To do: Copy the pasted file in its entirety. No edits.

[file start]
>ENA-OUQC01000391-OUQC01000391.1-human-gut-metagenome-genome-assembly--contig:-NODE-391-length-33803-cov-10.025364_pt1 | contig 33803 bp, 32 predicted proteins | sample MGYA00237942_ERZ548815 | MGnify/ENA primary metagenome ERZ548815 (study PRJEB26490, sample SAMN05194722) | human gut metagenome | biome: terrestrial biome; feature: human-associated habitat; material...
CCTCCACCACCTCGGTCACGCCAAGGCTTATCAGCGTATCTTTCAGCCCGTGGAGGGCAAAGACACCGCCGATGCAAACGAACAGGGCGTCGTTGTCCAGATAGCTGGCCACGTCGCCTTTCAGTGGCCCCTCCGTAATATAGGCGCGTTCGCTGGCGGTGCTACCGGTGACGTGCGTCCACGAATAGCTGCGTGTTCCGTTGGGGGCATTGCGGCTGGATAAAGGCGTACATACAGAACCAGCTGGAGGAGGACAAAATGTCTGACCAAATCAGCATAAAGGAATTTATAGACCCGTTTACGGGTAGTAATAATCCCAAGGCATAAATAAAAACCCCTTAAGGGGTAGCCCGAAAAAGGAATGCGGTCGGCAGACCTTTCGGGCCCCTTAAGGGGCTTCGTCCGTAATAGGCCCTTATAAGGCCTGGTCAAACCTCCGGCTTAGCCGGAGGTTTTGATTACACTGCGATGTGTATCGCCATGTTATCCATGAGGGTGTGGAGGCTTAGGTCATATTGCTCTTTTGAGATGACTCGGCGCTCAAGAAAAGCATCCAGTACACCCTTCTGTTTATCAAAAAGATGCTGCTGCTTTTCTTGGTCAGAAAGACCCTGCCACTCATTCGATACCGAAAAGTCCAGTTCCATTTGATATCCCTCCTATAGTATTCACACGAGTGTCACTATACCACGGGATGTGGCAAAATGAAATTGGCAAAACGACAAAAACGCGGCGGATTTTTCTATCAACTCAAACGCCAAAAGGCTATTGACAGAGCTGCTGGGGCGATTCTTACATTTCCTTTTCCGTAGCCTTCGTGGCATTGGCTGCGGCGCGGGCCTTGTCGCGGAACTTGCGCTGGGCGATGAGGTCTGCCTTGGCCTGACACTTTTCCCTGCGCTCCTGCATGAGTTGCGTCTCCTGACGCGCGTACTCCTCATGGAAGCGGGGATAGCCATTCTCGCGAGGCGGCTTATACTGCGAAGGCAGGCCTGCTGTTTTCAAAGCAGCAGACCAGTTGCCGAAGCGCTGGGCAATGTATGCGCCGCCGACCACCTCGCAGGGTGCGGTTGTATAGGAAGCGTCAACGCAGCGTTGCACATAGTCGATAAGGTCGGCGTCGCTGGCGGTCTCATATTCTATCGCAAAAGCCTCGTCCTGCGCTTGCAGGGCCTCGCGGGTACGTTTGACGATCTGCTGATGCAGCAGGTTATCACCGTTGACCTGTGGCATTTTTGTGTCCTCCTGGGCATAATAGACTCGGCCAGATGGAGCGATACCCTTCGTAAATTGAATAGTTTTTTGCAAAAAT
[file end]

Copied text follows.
>ENA-OUQC01000391-OUQC01000391.1-human-gut-metagenome-genome-assembly--contig:-NODE-391-length-33803-cov-10.025364_pt1 | contig 33803 bp, 32 predicted proteins | sample MGYA00237942_ERZ548815 | MGnify/ENA primary metagenome ERZ548815 (study PRJEB26490, sample SAMN05194722) | human gut metagenome | biome: terrestrial biome; feature: human-associated habitat; material...
CCTCCACCACCTCGGTCACGCCAAGGCTTATCAGCGTATCTTTCAGCCCGTGGAGGGCAAAGACACCGCCGATGCAAACGAACAGGGCGTCGTTGTCCAGATAGCTGGCCACGTCGCCTTTCAGTGGCCCCTCCGTAATATAGGCGCGTTCGCTGGCGGTGCTACCGGTGACGTGCGTCCACGAATAGCTGCGTGTTCCGTTGGGGGCATTGCGGCTGGATAAAGGCGTACATACAGAACCAGCTGGAGGAGGACAAAATGTCTGACCAAATCAGCATAAAGGAATTTATAGACCCGTTTACGGGTAGTAATAATCCCAAGGCATAAATAAAAACCCCTTAAGGGGTAGCCCGAAAAAGGAATGCGGTCGGCAGACCTTTCGGGCCCCTTAAGGGGCTTCGTCCGTAATAGGCCCTTATAAGGCCTGGTCAAACCTCCGGCTTAGCCGGAGGTTTTGATTACACTGCGATGTGTATCGCCATGTTATCCATGAGGGTGTGGAGGCTTAGGTCATATTGCTCTTTTGAGATGACTCGGCGCTCAAGAAAAGCATCCAGTACACCCTTCTGTTTATCAAAAAGATGCTGCTGCTTTTCTTGGTCAGAAAGACCCTGCCACTCATTCGATACCGAAAAGTCCAGTTCCATTTGATATCCCTCCTATAGTATTCACACGAGTGTCACTATACCACGGGATGTGGCAAAATGAAATTGGCAAAACGACAAAAACGCGGCGGATTTTTCTATCAACTCAAACGCCAAAAGGCTATTGACAGAGCTGCTGGGGCGATTCTTACATTTCCTTTTCCGTAGCCTTCGTGGCATTGGCTGCGGCGCGGGCCTTGTCGCGGAACTTGCGCTGGGCGATGAGGTCTGCCTTGGCCTGACACTTTTCCCTGCGCTCCTGCATGAGTTGCGTCTCCTGACGCGCGTACTCCTCATGGAAGCGGGGATAGCCATTCTCGCGAGGCGGCTTATACTGCGAAGGCAGGCCTGCTGTTTTCAAAGCAGCAGACCAGTTGCCGAAGCGCTGGGCAATGTATGCGCCGCCGACCACCTCGCAGGGTGCGGTTGTATAGGAAGCGTCAACGCAGCGTTGCACATAGTCGATAAGGTCGGCGTCGCTGGCGGTCTCATATTCTATCGCAAAAGCCTCGTCCTGCGCTTGCAGGGCCTCGCGGGTACGTTTGACGATCTGCTGATGCAGCAGGTTATCACCGTTGACCTGTGGCATTTTTGTGTCCTCCTGGGCATAATAGACTCGGCCAGATGGAGCGATACCCTTCGTAAATTGAATAGTTTTTTGCAAAAAT